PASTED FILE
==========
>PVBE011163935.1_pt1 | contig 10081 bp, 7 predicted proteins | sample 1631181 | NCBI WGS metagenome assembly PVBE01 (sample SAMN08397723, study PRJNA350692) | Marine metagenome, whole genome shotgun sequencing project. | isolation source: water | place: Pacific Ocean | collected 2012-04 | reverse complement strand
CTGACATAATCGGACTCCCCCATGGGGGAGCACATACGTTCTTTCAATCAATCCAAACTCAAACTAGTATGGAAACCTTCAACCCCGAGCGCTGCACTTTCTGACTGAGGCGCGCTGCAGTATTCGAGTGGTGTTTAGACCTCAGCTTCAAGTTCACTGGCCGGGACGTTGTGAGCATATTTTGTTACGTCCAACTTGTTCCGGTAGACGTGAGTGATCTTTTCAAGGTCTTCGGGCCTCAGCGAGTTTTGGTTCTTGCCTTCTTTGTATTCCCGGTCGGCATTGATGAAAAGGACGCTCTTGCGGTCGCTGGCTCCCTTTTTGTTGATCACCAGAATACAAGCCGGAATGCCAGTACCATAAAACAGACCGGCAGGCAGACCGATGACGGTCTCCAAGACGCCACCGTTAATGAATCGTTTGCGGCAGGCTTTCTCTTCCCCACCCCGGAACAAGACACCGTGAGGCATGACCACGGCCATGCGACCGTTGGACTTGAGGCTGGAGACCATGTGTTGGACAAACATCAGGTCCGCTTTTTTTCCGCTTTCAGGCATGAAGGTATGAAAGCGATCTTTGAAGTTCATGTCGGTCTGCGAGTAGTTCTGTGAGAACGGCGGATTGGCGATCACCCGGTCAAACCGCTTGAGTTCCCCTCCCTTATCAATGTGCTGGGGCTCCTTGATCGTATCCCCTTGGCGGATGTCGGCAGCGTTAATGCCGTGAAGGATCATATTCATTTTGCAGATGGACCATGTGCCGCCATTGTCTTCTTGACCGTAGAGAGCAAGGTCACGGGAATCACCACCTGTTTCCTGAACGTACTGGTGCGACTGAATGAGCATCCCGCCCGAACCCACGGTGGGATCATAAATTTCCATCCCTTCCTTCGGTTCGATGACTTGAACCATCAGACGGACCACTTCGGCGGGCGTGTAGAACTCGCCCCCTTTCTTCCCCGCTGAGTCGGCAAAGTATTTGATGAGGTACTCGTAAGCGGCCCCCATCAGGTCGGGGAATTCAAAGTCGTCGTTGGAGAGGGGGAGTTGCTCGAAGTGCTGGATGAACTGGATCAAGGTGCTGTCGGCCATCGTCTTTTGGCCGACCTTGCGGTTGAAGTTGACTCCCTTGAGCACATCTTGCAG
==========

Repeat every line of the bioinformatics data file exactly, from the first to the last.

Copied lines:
>PVBE011163935.1_pt1 | contig 10081 bp, 7 predicted proteins | sample 1631181 | NCBI WGS metagenome assembly PVBE01 (sample SAMN08397723, study PRJNA350692) | Marine metagenome, whole genome shotgun sequencing project. | isolation source: water | place: Pacific Ocean | collected 2012-04 | reverse complement strand
CTGACATAATCGGACTCCCCCATGGGGGAGCACATACGTTCTTTCAATCAATCCAAACTCAAACTAGTATGGAAACCTTCAACCCCGAGCGCTGCACTTTCTGACTGAGGCGCGCTGCAGTATTCGAGTGGTGTTTAGACCTCAGCTTCAAGTTCACTGGCCGGGACGTTGTGAGCATATTTTGTTACGTCCAACTTGTTCCGGTAGACGTGAGTGATCTTTTCAAGGTCTTCGGGCCTCAGCGAGTTTTGGTTCTTGCCTTCTTTGTATTCCCGGTCGGCATTGATGAAAAGGACGCTCTTGCGGTCGCTGGCTCCCTTTTTGTTGATCACCAGAATACAAGCCGGAATGCCAGTACCATAAAACAGACCGGCAGGCAGACCGATGACGGTCTCCAAGACGCCACCGTTAATGAATCGTTTGCGGCAGGCTTTCTCTTCCCCACCCCGGAACAAGACACCGTGAGGCATGACCACGGCCATGCGACCGTTGGACTTGAGGCTGGAGACCATGTGTTGGACAAACATCAGGTCCGCTTTTTTTCCGCTTTCAGGCATGAAGGTATGAAAGCGATCTTTGAAGTTCATGTCGGTCTGCGAGTAGTTCTGTGAGAACGGCGGATTGGCGATCACCCGGTCAAACCGCTTGAGTTCCCCTCCCTTATCAATGTGCTGGGGCTCCTTGATCGTATCCCCTTGGCGGATGTCGGCAGCGTTAATGCCGTGAAGGATCATATTCATTTTGCAGATGGACCATGTGCCGCCATTGTCTTCTTGACCGTAGAGAGCAAGGTCACGGGAATCACCACCTGTTTCCTGAACGTACTGGTGCGACTGAATGAGCATCCCGCCCGAACCCACGGTGGGATCATAAATTTCCATCCCTTCCTTCGGTTCGATGACTTGAACCATCAGACGGACCACTTCGGCGGGCGTGTAGAACTCGCCCCCTTTCTTCCCCGCTGAGTCGGCAAAGTATTTGATGAGGTACTCGTAAGCGGCCCCCATCAGGTCGGGGAATTCAAAGTCGTCGTTGGAGAGGGGGAGTTGCTCGAAGTGCTGGATGAACTGGATCAAGGTGCTGTCGGCCATCGTCTTTTGGCCGACCTTGCGGTTGAAGTTGACTCCCTTGAGCACATCTTGCAG